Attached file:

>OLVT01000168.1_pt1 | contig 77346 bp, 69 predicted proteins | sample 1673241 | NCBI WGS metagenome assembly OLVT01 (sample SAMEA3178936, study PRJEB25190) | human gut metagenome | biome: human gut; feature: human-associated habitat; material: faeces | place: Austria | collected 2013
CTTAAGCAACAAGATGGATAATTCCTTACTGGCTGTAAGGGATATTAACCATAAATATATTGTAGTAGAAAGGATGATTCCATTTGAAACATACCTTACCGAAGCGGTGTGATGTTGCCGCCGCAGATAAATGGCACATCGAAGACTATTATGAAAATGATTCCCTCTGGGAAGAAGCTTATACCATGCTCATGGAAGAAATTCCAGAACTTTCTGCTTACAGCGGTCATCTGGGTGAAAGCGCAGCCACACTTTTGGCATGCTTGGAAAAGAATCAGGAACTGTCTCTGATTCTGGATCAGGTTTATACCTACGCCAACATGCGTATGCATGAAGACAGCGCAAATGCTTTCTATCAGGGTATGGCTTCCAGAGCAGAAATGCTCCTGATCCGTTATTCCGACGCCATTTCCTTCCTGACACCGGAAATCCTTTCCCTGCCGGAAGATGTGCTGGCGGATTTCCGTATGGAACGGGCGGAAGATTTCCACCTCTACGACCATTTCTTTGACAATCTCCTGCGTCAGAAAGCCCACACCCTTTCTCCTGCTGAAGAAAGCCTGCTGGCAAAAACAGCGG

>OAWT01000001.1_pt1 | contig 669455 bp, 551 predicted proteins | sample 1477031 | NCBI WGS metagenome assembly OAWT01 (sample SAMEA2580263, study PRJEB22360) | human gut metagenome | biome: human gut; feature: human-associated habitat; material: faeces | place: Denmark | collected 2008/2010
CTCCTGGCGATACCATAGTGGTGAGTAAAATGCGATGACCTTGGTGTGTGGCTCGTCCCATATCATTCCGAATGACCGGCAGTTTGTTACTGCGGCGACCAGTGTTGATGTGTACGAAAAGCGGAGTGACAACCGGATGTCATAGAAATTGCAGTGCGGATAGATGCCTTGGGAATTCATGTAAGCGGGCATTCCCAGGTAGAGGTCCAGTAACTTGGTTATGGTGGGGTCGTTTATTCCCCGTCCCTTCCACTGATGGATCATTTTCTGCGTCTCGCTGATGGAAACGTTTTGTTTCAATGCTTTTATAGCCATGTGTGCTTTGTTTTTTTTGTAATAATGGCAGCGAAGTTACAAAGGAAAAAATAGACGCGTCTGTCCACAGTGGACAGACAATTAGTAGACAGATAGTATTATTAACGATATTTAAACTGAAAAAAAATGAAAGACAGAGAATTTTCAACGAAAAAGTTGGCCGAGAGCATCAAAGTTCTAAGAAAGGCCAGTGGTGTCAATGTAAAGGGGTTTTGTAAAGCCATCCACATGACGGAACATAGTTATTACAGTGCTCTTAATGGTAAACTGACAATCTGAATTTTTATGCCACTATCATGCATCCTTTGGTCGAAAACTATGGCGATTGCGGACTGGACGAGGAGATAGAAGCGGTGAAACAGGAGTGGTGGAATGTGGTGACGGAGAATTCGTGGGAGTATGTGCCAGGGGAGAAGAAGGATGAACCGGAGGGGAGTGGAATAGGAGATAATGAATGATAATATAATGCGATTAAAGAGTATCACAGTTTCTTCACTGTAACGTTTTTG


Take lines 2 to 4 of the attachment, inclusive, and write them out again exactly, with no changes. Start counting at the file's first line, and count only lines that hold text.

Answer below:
CTTAAGCAACAAGATGGATAATTCCTTACTGGCTGTAAGGGATATTAACCATAAATATATTGTAGTAGAAAGGATGATTCCATTTGAAACATACCTTACCGAAGCGGTGTGATGTTGCCGCCGCAGATAAATGGCACATCGAAGACTATTATGAAAATGATTCCCTCTGGGAAGAAGCTTATACCATGCTCATGGAAGAAATTCCAGAACTTTCTGCTTACAGCGGTCATCTGGGTGAAAGCGCAGCCACACTTTTGGCATGCTTGGAAAAGAATCAGGAACTGTCTCTGATTCTGGATCAGGTTTATACCTACGCCAACATGCGTATGCATGAAGACAGCGCAAATGCTTTCTATCAGGGTATGGCTTCCAGAGCAGAAATGCTCCTGATCCGTTATTCCGACGCCATTTCCTTCCTGACACCGGAAATCCTTTCCCTGCCGGAAGATGTGCTGGCGGATTTCCGTATGGAACGGGCGGAAGATTTCCACCTCTACGACCATTTCTTTGACAATCTCCTGCGTCAGAAAGCCCACACCCTTTCTCCTGCTGAAGAAAGCCTGCTGGCAAAAACAGCGG

>OAWT01000001.1_pt1 | contig 669455 bp, 551 predicted proteins | sample 1477031 | NCBI WGS metagenome assembly OAWT01 (sample SAMEA2580263, study PRJEB22360) | human gut metagenome | biome: human gut; feature: human-associated habitat; material: faeces | place: Denmark | collected 2008/2010
CTCCTGGCGATACCATAGTGGTGAGTAAAATGCGATGACCTTGGTGTGTGGCTCGTCCCATATCATTCCGAATGACCGGCAGTTTGTTACTGCGGCGACCAGTGTTGATGTGTACGAAAAGCGGAGTGACAACCGGATGTCATAGAAATTGCAGTGCGGATAGATGCCTTGGGAATTCATGTAAGCGGGCATTCCCAGGTAGAGGTCCAGTAACTTGGTTATGGTGGGGTCGTTTATTCCCCGTCCCTTCCACTGATGGATCATTTTCTGCGTCTCGCTGATGGAAACGTTTTGTTTCAATGCTTTTATAGCCATGTGTGCTTTGTTTTTTTTGTAATAATGGCAGCGAAGTTACAAAGGAAAAAATAGACGCGTCTGTCCACAGTGGACAGACAATTAGTAGACAGATAGTATTATTAACGATATTTAAACTGAAAAAAAATGAAAGACAGAGAATTTTCAACGAAAAAGTTGGCCGAGAGCATCAAAGTTCTAAGAAAGGCCAGTGGTGTCAATGTAAAGGGGTTTTGTAAAGCCATCCACATGACGGAACATAGTTATTACAGTGCTCTTAATGGTAAACTGACAATCTGAATTTTTATGCCACTATCATGCATCCTTTGGTCGAAAACTATGGCGATTGCGGACTGGACGAGGAGATAGAAGCGGTGAAACAGGAGTGGTGGAATGTGGTGACGGAGAATTCGTGGGAGTATGTGCCAGGGGAGAAGAAGGATGAACCGGAGGGGAGTGGAATAGGAGATAATGAATGATAATATAATGCGATTAAAGAGTATCACAGTTTCTTCACTGTAACGTTTTTG